TAYLOR REVIEW: MISHCON DE REYA LAWYER, WILL WINCH, RESPONDS
Commenting on the Taylor Review, Mishcon de Reya Lawyer Will Winch said:
Many individuals enter the gig economy willingly as a result of the flexibility it offers. A large proportion of the gig economy is made up of those in the creative industry, as well as project managers and administrative staff. They are often well paid. Others, though, struggle to earn the minimum wage through the work they do.
This is a nuanced area, and it would be difficult to make any sweeping changes that would benefit everyone: even if steps are taken to protect the most vulnerable, this may have a knock on effect on those who could lose the flexibility that they value so highly.
The difference between 'dependent contractors' and the existing worker status is that the person supplying the labour may be entitled to offer someone else to do the work for them – this would have disqualified them from worker protection under the old rules. The Report calls on employers to provide workers with a statement on the first day of their employment which sets out their status and rights (extending the current requirement which only applies to employees).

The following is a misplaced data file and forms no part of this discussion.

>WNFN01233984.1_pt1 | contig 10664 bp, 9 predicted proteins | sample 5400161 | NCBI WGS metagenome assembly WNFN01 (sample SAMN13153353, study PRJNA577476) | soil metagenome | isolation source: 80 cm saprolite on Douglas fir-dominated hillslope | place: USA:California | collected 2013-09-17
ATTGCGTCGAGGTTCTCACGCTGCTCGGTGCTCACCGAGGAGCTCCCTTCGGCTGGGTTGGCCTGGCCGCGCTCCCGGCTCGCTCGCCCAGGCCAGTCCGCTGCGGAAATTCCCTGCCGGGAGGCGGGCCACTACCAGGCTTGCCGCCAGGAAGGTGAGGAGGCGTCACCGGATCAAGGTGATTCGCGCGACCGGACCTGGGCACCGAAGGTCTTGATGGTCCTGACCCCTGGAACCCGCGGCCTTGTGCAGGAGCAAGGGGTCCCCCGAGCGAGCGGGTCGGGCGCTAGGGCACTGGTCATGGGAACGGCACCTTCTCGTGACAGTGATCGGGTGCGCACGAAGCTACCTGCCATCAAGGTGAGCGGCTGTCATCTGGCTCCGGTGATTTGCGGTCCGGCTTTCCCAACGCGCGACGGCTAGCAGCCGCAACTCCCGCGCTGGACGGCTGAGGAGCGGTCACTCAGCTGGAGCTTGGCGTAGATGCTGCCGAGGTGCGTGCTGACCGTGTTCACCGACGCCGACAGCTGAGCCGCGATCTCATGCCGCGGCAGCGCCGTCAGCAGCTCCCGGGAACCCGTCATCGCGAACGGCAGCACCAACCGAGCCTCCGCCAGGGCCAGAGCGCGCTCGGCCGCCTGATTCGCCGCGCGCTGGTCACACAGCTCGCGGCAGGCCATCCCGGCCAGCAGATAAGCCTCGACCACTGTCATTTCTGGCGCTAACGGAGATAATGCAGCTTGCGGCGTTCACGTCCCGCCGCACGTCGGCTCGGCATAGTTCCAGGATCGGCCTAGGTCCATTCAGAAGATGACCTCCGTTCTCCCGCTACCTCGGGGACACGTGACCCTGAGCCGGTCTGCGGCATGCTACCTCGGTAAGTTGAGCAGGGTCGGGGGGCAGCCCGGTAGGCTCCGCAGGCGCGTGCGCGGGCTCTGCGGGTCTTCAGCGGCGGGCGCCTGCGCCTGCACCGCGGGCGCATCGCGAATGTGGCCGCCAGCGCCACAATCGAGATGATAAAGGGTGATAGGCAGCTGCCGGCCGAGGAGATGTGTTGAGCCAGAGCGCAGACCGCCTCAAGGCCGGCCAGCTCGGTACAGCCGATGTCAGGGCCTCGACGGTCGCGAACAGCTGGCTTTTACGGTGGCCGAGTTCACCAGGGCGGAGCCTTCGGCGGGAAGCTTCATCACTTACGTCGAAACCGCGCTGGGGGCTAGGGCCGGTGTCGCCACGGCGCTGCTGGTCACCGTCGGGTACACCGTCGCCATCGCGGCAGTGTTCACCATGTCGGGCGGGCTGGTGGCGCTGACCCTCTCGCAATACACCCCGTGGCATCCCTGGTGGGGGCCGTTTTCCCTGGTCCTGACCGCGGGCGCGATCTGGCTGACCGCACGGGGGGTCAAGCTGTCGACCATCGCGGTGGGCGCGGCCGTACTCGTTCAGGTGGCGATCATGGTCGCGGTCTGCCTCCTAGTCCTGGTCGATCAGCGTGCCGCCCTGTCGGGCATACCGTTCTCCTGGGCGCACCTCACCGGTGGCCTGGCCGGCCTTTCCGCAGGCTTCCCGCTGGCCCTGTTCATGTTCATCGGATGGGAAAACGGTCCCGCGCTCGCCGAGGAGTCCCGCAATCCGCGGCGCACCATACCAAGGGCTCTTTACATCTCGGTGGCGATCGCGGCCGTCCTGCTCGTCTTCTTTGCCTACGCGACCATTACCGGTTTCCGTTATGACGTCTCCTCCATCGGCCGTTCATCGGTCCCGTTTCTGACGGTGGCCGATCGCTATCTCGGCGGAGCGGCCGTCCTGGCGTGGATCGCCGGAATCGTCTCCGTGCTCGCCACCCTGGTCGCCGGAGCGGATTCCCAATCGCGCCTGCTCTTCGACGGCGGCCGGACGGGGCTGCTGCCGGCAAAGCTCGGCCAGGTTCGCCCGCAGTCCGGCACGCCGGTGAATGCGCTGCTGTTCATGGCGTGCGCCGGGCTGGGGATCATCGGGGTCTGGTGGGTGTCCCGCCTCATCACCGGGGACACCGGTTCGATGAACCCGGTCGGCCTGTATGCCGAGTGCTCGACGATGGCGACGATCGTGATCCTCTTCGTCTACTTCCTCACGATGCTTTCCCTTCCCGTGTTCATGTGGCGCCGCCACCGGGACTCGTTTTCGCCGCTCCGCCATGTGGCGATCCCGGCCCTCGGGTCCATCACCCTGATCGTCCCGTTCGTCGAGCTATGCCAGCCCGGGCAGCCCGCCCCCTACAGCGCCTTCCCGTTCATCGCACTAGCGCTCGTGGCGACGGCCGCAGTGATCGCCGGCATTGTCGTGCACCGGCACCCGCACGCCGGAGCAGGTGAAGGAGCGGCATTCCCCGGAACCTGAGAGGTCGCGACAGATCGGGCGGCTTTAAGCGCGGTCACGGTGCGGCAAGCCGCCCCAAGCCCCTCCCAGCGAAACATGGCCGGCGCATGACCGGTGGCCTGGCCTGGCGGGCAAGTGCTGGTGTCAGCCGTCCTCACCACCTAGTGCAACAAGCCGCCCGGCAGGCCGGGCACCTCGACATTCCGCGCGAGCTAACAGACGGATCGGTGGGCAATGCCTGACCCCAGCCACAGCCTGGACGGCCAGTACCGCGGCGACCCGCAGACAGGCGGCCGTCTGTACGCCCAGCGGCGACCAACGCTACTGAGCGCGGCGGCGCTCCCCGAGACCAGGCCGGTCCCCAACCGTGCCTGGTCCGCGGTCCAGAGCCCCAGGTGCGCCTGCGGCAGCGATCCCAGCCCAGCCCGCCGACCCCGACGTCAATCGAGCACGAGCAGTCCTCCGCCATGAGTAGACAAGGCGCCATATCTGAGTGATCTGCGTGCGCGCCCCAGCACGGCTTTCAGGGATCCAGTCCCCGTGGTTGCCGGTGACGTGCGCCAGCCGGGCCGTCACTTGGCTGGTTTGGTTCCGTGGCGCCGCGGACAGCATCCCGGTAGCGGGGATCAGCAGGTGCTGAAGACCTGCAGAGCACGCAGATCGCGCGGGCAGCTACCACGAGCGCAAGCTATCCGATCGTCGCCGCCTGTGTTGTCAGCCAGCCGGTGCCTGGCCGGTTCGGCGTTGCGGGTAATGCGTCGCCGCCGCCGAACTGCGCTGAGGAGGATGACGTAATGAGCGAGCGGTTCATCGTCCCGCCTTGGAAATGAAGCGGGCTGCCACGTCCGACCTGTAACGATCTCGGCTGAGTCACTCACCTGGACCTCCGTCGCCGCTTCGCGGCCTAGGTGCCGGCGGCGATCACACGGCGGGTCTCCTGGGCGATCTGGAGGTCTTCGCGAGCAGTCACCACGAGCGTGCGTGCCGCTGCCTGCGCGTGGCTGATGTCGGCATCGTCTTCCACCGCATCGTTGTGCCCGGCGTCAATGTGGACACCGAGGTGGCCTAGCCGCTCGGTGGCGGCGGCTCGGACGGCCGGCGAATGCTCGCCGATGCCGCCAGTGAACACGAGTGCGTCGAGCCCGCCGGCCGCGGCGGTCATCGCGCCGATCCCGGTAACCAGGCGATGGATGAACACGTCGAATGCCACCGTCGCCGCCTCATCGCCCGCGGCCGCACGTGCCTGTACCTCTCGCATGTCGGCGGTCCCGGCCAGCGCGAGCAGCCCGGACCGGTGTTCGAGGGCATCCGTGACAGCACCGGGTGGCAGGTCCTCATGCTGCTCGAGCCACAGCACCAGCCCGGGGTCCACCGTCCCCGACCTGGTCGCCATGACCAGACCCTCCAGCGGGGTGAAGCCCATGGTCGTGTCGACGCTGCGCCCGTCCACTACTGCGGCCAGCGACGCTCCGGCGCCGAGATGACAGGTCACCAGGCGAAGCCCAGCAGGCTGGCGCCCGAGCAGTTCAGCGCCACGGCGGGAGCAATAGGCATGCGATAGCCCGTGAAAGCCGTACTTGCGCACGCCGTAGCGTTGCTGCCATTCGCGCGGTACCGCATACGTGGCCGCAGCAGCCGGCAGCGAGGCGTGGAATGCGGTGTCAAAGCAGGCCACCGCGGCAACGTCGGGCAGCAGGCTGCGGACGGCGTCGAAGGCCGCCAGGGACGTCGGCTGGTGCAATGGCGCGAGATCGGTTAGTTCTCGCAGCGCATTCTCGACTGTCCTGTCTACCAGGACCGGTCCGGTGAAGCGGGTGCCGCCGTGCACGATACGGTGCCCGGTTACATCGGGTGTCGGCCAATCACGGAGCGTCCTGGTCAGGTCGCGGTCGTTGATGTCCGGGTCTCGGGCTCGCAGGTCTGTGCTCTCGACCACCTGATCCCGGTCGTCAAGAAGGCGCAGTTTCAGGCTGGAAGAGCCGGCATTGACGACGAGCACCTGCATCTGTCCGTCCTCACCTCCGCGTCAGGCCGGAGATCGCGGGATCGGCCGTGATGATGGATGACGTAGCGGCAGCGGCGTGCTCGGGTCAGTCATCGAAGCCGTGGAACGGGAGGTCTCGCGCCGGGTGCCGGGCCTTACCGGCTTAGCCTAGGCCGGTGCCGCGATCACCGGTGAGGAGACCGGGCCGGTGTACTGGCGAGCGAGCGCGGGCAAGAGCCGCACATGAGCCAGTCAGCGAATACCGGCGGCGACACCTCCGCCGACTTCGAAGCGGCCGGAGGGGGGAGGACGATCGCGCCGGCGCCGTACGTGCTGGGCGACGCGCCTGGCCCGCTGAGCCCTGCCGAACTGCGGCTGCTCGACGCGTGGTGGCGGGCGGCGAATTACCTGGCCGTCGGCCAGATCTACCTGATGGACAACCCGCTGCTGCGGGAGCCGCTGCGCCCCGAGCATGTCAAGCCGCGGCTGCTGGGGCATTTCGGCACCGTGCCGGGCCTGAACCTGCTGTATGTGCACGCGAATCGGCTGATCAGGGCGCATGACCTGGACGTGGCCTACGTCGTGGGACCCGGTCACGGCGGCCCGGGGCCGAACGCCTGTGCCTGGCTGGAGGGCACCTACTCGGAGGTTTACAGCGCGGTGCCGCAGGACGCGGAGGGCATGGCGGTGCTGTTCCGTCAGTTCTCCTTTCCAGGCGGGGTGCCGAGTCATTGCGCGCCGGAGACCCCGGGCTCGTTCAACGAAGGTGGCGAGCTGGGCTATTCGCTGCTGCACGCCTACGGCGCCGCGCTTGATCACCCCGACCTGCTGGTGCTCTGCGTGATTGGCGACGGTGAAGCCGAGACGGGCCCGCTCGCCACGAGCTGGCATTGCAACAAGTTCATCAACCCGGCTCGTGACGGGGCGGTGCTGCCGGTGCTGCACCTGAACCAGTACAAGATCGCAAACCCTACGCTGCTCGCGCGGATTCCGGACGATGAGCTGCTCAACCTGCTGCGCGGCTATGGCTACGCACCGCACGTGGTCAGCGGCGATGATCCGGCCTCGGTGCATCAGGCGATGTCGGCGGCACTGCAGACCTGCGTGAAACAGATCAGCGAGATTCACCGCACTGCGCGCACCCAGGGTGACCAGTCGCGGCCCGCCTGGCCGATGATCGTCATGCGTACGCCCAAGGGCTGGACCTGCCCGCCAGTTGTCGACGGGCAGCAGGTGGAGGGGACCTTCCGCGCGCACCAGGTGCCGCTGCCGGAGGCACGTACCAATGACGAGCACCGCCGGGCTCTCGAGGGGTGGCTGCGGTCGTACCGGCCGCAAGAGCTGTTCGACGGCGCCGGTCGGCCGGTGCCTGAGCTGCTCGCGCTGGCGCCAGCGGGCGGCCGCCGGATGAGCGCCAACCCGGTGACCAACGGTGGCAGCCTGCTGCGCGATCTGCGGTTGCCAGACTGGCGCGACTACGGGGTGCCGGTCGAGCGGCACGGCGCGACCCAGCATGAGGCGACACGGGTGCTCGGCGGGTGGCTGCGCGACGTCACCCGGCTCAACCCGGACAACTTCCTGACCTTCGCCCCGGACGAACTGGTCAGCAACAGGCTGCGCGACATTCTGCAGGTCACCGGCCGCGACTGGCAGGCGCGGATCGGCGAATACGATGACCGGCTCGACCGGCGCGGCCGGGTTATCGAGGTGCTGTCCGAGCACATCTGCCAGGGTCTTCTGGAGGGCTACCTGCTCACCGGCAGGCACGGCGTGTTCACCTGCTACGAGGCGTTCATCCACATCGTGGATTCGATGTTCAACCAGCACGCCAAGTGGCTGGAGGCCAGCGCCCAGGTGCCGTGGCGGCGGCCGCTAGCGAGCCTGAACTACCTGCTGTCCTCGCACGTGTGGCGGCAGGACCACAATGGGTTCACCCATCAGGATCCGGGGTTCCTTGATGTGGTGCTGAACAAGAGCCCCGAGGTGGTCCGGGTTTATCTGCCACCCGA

The extent to which the recommendations in the report will be implemented into statute remains to be seen. Before the election, it was likely to have formed the basis of legislation for years to come. However, given the reaction from Labour and the unions, it may only become a 'best practice' guide for employers in the gig economy.
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